Sui­cide in Ru­ral Ar­eas

The Star (St. Lucia) - - LOCAL - By Keith­lin Ca­roo

Writer’s note: This piece dis­cusses sui­cide. If you have ex­pe­ri­enced sui­ci­dal thoughts or have lost some­one to sui­cide and want to seek help, you can con­tact the Na­tional Health Helpline by di­alling the short code 203.

Sui­cide is of­ten left undis­cussed, par­tic­u­larly in ru­ral ar­eas, but be­ing a Babon­neau-ian (if that is even a word) and liv­ing in an area with the high­est rates of sui­cide, you can’t help but won­der what fac­tors lead peo­ple to ul­ti­mately take their own lives. Some say that these prob­lems lie in the spir­i­tual realm; just two years ago there was a vigil, bring­ing to­gether re­li­gious lead­ers from the district and the cur­rent MP, to pray for the ‘cleans­ing’ of Babon­neau. But no one has ever com­pared the en­vi­ron­ments that many of these vic­tims come from. In fact, con­trary to pop­u­lar be­lief, if we look at neigh­bour­ing coun­tries like Guyana, statis­tics show that ru­ral com­mu­ni­ties con­sis­tently have higher rates of sui­cide than ur­ban com­mu­ni­ties. Agri­cul­tural vil­lages in Guyana have even been dubbed the “sui­cide belt” of the coun­try. The same goes for the United States and In­dia where sui­cide is higher in ru­ral pop­u­la­tions. If we look at the cases in Saint Lu­cia in 2017 alone, out of the four sui­cides that oc­curred, three of them were in ru­ral ar­eas.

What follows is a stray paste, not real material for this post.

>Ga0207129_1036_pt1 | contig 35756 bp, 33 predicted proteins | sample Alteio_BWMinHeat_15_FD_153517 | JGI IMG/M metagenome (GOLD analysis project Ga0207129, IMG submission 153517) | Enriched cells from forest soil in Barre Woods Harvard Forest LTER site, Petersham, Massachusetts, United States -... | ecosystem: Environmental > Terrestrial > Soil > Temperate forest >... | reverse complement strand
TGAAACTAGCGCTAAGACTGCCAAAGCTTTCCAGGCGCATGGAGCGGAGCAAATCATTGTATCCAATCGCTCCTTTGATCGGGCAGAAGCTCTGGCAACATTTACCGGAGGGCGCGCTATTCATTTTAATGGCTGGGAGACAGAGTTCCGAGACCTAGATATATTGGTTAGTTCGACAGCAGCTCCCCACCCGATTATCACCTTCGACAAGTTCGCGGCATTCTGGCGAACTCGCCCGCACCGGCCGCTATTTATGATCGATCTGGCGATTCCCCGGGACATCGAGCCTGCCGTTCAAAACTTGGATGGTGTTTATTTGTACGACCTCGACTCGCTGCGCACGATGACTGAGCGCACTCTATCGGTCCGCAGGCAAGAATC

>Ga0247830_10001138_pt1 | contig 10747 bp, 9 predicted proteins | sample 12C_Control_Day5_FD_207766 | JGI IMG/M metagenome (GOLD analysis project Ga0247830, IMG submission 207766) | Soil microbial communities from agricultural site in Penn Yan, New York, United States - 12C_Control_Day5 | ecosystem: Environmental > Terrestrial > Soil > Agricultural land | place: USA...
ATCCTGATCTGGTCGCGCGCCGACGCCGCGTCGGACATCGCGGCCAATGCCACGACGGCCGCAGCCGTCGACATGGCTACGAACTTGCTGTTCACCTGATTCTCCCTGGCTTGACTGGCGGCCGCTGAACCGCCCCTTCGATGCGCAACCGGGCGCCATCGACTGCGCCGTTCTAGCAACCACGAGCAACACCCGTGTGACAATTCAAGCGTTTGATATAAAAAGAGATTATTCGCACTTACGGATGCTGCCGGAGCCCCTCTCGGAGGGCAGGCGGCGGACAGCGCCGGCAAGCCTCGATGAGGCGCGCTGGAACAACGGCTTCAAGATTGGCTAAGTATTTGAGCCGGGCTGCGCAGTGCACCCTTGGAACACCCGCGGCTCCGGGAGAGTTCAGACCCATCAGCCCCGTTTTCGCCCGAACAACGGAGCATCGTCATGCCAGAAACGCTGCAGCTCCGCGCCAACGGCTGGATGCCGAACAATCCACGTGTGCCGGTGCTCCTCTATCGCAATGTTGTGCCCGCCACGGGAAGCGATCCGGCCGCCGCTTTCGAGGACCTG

But in ar­eas that most peo­ple would think are care­free and ide­al­is­tic, what could pos­si­bly lead to sui­cide? In most in­stances, and as as­sessed by the Guyana Sui­cide Pre­ven­tion Plan, “poverty, stig­mas about men­tal ill­ness, ac­cess to lethal chem­i­cals, al­co­hol mis­use, in­ter­per­sonal vi­o­lence, fam­ily dys­func­tion and in­suf­fi­cient men­tal health re­sources are key fac­tors”.

Ru­ral com­mu­ni­ties tend to be iso­lated from clin­ics and so­cial sup­port net­works that are more preva­lent in ur­ban ar­eas. Cop­ing mech­a­nisms such as al­co­hol play a huge role, par­tic­u­larly when they are in­tro­duced at a young age. My com­mu­nity of Fond As­sau has two “rum shops” di­rectly across from the Fond As­sau School. Al­co­hol mis­use is a phe­nom­e­non that ru­ral chil­dren are ex­posed to from a very early age and could even lead to the think­ing that it’s ac­cept­able. Fur­ther­more, even the tools used for sui­cide are rep­re­sen­ta­tive of ru­ral ar­eas and farm­ing. How many num­bers have taken their lives by drink­ing Gramox­one, a com­monly used pes­ti­cide in farm­ing? The ar­gu­ment isn’t that sui­cide is only preva­lent in ru­ral ar­eas, it is that more at­ten­tion needs to be paid to an area more iso­lated and how its res­i­dents cope with trauma, men­tal health is­sues and fam­ily dys­func­tion with­out the prox­im­ity of so­cial sup­port net­works. While we make memes or jokes about the re­la­tion to sui­cide and peo­ple in ru­ral ar­eas like Babon­neau, for ex­am­ple, it is a very real dis­ease, even in our “idyl­lic” farm­ing com­mu­ni­ties.

Have we ever won­dered why there is a higher rate of sui­cide in ru­ral ar­eas?

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